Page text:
Ball season is on us again. While for the ladies this is the best opportunity to sparkle, the gentleman needs to take a more informed approach to dressing.
From its early beginnings black tie attire has always been a style minefield. Henry Poole’s first version of the dinner jacket for the Prince of Wales is considered as the original version of the dinner suit. Unaltered, the same style would be perfectly acceptable still today. Different versions of eveningwear was developed during the 30’s and 40’s, which serves as inspiration for the various takes on the classic black tie popular nowadays. However whether it is Henry Poole or Versace or Tom Ford, all successful evening looks work within a certain set of rules.
Traditionally evening wear was made out of heavyweight wool barathea, this specific structure allows a very matte surface creating a pleasing contrast with the silk on the lapels. Nowadays the preference is for lighter weight fabrics, for comfort reasons, in the same time resistant to creasing. High twist wools or wool/mohair blends offer a great weight/crease ratio. Dinner jackets should always have silk faced lapels, either in satin for a more graphic look or ribbed facings for a more subtle combination.
Given the low-key nature of fabrics the drama needs to come from the silhouette and the styling details. So, a little bit more shape, closer fitting, think Fred Astaire. Single (rigorously one button) or double breasted. The style of lapels should be either peak or shawl, as they both accentuate the low opening of the fronts. While officially dinner jackets should not have vents on the back, often for practicality two side vents are incorporated. To avoid exposing too much shirt when sitting down, a waistcoat in a matching fabric can be a nice alternative to the more popular cummerbund. Both of these allow you to maintain an impeccable look throughout the evening.
Trousers need to be higher waisted than regular, to finish well under the waistcoat or cummerbund. They should be worn with braces, can feature side adjusters, but never a belt. Similarly never ask for turn ups, evening trousers should always have plain hemmed bottoms. While slim trousers are en vogue these days, tight is not a good look for men. They should fit, but never constrict you. The trousers need to have a decorative tape on the sides, which needs to be selected in sympathy with the silk facings on the lapels.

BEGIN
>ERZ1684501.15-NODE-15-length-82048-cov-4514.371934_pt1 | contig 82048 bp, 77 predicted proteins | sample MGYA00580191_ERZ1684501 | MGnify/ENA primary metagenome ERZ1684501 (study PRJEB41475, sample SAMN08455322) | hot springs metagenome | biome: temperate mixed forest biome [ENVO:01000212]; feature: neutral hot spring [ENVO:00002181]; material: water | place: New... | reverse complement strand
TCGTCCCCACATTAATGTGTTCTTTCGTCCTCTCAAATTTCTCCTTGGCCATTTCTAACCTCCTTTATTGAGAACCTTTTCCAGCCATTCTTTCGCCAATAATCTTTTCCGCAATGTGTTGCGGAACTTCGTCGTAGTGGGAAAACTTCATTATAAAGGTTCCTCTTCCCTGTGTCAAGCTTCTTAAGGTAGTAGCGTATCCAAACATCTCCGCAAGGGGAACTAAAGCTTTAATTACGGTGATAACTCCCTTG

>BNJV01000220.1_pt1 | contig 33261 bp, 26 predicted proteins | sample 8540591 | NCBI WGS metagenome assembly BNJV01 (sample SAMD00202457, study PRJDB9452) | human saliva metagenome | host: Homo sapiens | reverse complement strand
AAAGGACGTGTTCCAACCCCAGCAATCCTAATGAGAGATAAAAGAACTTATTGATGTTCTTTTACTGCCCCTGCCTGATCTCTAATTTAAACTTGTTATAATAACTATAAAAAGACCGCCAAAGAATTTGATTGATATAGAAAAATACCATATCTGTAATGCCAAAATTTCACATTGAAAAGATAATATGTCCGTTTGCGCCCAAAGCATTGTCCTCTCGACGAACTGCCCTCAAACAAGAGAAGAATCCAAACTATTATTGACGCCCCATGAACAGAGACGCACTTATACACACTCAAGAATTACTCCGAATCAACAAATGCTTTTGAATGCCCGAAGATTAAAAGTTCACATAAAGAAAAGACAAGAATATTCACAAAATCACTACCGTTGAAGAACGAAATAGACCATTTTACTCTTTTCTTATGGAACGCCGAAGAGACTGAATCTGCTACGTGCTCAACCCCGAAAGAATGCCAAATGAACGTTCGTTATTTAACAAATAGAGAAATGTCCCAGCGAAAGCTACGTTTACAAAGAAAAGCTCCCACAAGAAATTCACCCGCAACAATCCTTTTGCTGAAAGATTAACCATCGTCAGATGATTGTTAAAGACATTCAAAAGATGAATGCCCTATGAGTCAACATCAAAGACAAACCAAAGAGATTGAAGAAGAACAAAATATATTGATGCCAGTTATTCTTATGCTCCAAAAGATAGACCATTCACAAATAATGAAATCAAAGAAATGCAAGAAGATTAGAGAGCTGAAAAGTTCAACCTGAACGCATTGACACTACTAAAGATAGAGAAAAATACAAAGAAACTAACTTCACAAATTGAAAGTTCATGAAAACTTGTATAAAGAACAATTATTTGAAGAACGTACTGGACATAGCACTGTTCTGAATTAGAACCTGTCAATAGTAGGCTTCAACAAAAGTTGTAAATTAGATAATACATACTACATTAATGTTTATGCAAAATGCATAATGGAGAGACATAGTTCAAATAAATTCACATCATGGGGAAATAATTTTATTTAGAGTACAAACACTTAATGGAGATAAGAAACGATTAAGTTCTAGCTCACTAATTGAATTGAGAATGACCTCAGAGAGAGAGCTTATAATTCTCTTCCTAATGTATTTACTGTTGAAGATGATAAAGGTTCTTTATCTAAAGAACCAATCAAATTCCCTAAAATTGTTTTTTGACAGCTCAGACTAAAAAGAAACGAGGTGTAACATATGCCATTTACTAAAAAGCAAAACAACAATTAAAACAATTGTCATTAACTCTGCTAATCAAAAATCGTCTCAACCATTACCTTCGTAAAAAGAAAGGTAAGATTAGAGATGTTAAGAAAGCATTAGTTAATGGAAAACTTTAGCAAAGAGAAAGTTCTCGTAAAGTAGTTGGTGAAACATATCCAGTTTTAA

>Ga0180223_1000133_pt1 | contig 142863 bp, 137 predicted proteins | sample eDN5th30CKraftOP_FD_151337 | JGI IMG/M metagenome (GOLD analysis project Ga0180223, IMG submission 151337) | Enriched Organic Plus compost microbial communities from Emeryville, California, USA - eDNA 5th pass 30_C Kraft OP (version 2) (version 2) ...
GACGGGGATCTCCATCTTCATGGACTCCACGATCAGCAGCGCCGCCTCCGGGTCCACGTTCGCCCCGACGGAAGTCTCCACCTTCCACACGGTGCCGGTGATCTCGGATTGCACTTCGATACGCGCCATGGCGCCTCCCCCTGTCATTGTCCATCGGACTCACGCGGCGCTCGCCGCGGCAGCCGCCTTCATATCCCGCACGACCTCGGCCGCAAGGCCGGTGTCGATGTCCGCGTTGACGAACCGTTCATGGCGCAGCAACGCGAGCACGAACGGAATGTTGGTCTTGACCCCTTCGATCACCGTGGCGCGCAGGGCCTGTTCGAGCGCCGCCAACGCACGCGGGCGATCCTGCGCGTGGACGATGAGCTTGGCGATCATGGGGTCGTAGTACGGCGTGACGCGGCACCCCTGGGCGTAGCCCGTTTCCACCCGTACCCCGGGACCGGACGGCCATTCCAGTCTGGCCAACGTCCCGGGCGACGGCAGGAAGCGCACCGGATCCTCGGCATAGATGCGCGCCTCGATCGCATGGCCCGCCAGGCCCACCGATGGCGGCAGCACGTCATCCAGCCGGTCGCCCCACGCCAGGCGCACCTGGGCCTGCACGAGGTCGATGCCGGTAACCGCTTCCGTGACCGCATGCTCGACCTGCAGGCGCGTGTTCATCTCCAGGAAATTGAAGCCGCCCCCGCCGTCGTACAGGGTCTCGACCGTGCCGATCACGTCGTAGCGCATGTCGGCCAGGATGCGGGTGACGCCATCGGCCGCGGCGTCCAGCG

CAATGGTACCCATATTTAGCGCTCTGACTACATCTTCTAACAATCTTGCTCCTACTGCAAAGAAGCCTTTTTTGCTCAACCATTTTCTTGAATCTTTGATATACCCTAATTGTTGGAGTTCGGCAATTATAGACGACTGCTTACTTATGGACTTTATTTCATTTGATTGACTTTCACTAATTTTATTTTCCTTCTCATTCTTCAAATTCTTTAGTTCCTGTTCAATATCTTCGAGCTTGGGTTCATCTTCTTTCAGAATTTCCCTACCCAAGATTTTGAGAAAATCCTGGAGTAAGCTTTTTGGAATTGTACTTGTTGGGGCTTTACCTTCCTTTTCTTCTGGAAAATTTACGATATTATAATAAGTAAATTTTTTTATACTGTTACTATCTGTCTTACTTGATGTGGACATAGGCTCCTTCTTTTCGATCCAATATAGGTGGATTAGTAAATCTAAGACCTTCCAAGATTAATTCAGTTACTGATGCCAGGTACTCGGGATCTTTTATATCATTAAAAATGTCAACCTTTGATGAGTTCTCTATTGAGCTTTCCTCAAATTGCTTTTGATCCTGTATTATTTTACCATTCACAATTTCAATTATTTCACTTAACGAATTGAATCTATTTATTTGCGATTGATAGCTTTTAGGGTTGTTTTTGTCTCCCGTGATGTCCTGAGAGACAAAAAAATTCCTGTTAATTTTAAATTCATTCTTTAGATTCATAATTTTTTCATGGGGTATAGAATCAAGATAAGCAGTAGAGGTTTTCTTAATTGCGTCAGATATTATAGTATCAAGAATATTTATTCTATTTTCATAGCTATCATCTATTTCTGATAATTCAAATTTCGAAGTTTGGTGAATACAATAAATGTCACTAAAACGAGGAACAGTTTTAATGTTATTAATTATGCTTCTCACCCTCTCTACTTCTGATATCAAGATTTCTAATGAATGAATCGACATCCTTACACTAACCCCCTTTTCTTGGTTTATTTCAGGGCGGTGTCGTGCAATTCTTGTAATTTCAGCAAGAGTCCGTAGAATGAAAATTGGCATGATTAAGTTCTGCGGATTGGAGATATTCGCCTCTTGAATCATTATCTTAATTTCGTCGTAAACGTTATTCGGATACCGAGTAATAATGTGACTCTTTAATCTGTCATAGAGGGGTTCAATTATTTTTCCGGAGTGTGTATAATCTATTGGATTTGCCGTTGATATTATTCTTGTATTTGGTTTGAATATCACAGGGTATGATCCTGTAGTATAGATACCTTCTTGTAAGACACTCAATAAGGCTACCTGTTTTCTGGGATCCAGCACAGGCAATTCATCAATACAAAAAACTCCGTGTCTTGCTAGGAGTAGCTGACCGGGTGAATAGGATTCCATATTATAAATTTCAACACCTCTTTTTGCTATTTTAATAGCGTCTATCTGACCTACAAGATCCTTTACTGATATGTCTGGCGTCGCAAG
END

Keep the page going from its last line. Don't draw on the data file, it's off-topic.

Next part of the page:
The evening shirt for black tie attire should always have a turn down collar – the wing collar is for white tie. The front part (the bib) should be pleated or Marcella (better known as pique, which is characterized by geometrical patterns in the weave). With pleats, be careful to not channel the Seventies ruffled look, but tight, neat pleats look great. Either a hidden button front, where a placket covers the buttons or a normal placket for studs. And of course it’s always a double-cuff. It’s worn best with some simple elegant cufflinks – silver, black or white.”
Learn to tie a bow tie. It’s not that complicated, there are many good videos on the internet to help. Give yourself some time to practice before the event you are going for; first attempts usually don’t get the best results. The knot will never be „perfect” like on a pre tied one, but it will carry a dash of character and charm.
The traditional accompaniment to a dinner suit is patent leather oxford shoes. A highly polished pair of simple black oxfords will also do. Wear plain black socks in silk or fine cotton. You can opt for a pocket square with evening wear, also in cotton or silk; make sure to coordinate it with the rest of your outfit. A simple dress watch can be a nice accessory too. Not bigger than 38 mm, no sporty details and preferably on a black leather strap. For maximum effect, find complimentary cufflinks to it, meaning that the metals and the colour combination match.
Generally you would like to avoid standing out too much. However there are a number of options you can explore to differentiate yourself from the crowd. A double breasted dinner suit can be a good idea, just make sure to always wear the jacket buttoned up. The practical reasons of wearing a waistcoat were already mentioned other than it just looks damn stylish too.
Consider midnight blue as an alternative to black. Under artificial light black can look a bit dull, sometimes a very dark blue serves better to catch the attention of you companions. One of the biggest trends in menswear lately, the midnight blue dinner suit is not the easiest to get right. For a chic, sophisticated look, we recommend to match, not contrast the colour of the silk facings with the fabric of the suit. So rather blue on blue, than black on blue. The latter can veer on costume territory.
If the dress code say ’black tie optional’ it means that most guests will opt for black tie, but a dark (preferably black) suit is also acceptable. For more seasoned dressers these types of events serve as the best opportunities to branch out more interesting combinations like velvet dinner jackets with matching velvet slippers. But never a full velvet suit, please.
The photos was taken on the wedding of Csaba, pictured the groom with Simon Skottowe. Black tie ensembles by Simon Skottowe Bespoke Tailors. Grooming by MMhair. Photography by Magistero photography (Attila Degi)
As seen in the January issue of Diplomacy and Trade.